• World
  • Mar 01

Explainer - Universal and meaningful connectivity

Around 2.6 billion people, about one-third of the global population, remain offline worldwide, according to data from International Telecommunication Union (ITU).

As telecommunications infrastructure forms the backbone of connectivity and digital transformation, it is vital for closing the global digital divide and overcoming development impediments in areas from education and health to government services and trade.

Universal and meaningful connectivity

• The Internet is an essential tool to access information, employment opportunities and education. People without meaningful access may be left behind. This becomes more important as technologies such as artificial intelligence become more prevalent in our day-to-day lives. 

• “Universal connectivity” means connectivity for all. “Meaningful connectivity” is a level of connectivity that allows users to have a safe, satisfying, enriching and productive online experience at an affordable cost. 

• The two dimensions are complementary: neither universal connectivity with poor quality nor meaningful connectivity for the few will yield significant, society-wide benefits. 

• At the same time, the two dimensions obviously reinforce each other: more use can lead to more meaningful connectivity, and vice versa.

• Achieving universal and meaningful digital connectivity is key for enabling digital transformation and meeting the Sustainable Development Goals.

• In June 2020, the United Nations Secretary-General issued ‘Roadmap for Digital Cooperation’, which addresses how the international community can better harness the opportunities presented by digital technologies while addressing their challenges.

• In the world of 2030 envisaged in the plan, everyone aged 15 or older uses the Internet, all households have Internet access, all businesses use the Internet, and all schools are connected, while 100 per cent of the population is covered by the latest mobile networks, and everyone 15 or older owns a mobile phone.

• Another universality target is digital gender parity, with women and men using the Internet, owning and using mobile phones, and possessing digital skills in equal proportions.

• Achieving universal and meaningful connectivity by 2030 — the possibility for everyone to enjoy a safe, satisfying, enriching and productive online experience at an affordable cost — requires a comprehensive approach that addresses infrastructure as well as other factors such as affordability and skills. 

• Universal and meaningful digital connectivity is key for enabling digital transformation. 

ITU’s call for universal meaningful connectivity

• The ITU has called for $100 billion in overall investments by 2026 to provide the expertise and resources required to extend universal, meaningful connectivity and sustainable digital transformation to every corner of the globe.

• Today, more than 400 organisations have committed to investing over $46 billion in the coming years to realise this shared vision.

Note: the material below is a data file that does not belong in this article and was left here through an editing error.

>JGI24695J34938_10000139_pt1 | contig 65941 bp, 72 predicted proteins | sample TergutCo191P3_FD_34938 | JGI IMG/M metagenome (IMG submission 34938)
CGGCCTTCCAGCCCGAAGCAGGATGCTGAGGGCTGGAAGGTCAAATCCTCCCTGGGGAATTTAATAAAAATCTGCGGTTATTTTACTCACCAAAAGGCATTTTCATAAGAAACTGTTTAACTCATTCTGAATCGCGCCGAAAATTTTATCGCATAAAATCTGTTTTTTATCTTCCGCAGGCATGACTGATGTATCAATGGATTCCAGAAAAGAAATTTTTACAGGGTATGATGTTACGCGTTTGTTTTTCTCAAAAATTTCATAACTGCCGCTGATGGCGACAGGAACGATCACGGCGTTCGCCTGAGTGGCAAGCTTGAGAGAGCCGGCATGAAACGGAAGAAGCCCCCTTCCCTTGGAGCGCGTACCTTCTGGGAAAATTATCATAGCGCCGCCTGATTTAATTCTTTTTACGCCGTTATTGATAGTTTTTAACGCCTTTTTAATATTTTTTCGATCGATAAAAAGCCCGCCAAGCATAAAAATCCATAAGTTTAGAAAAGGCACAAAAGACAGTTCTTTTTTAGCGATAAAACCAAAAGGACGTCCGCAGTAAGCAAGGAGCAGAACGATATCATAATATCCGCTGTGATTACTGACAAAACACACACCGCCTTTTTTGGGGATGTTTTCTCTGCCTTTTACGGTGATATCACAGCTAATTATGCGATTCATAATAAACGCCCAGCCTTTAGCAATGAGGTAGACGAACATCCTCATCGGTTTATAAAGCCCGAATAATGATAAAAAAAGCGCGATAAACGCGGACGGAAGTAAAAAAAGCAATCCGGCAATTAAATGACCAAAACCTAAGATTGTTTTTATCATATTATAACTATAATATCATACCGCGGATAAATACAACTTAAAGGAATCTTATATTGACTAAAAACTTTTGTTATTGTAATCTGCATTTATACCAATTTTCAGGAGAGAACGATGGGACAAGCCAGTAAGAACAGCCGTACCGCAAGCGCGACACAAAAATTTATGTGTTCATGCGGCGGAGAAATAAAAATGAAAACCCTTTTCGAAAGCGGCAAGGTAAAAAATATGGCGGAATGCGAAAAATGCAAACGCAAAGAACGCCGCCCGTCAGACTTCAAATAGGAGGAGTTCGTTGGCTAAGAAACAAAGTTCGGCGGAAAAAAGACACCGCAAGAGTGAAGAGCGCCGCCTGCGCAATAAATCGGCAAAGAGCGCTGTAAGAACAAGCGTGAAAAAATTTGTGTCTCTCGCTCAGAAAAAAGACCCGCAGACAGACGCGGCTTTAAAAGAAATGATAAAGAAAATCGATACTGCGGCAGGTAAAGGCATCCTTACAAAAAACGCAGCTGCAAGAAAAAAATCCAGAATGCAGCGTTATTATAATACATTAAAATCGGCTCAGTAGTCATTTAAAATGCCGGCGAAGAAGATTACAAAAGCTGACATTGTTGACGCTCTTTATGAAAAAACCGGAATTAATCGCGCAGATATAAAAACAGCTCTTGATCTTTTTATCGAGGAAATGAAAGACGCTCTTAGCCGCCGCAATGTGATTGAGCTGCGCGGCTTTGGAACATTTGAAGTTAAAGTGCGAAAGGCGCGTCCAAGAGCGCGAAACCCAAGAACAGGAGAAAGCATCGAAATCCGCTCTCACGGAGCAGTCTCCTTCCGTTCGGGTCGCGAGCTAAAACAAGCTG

• The fresh commitments aim to make strides across the world. That includes accessible and affordable network connectivity and digital services across countries in the Middle East, Africa and Asia as well as providing information and communication services to over 80 million people in remote villages across China and building infrastructure in Ukraine by providing connectivity and digital services essential to the country’s reconstruction.

International Telecommunication Union

• The International Telecommunication Union (ITU) is the United Nations specialised agency for information and communication technologies – ICTs.

• ITU was founded in Paris in 1865 as the International Telegraph Union.

• It took its present name in 1932, and in 1947 became a specialised agency of the United Nations.

• ITU is the intergovernmental body responsible for coordinating the shared global use of the radio spectrum, promoting international cooperation in assigning satellite orbits, improving communication infrastructure in the developing world, and establishing the worldwide standards that foster seamless interconnection of a vast range of communications systems. 

• From broadband networks to cutting-edge wireless technologies, aeronautical and maritime navigation, radio astronomy, oceanographic and satellite-based earth monitoring as well as converging fixed-mobile phone, Internet and broadcasting technologies, ITU is committed to connecting the world.

• ITU’s global membership includes over 1,000 industry, academia and organisational members in addition to 193 Member States, a milestone in its 159-year-old history. ​

Role of ITU

• ITU makes phone calls possible. ITU standards, protocols and international agreements are the essential elements underpinning the global telecommunication system.

• ITU coordinates the world’s satellites through the management of spectrum and orbits, bringing television, vehicle GPS navigation, maritime and aeronautical communications, weather information and online maps, and enabling communications in even the remotest parts of the planet.

• It makes Internet access possible. The majority of Internet connections are facilitated by ITU standards.

• It helps support communications in the wake of disasters and emergencies – through on-the-ground assistance, dedicated emergency communications channels, technical standards for early warning systems, and practical help in rebuilding after a catastrophe.

• ITU works with the industry to define the new technologies that will support tomorrow’s networks and services.

• It powers the mobile revolution, forging the technical standards and policy frameworks that make mobile and broadband possible.

• ITU works with public and private sector partners to ensure that ICT access and services are affordable, equitable and universal.

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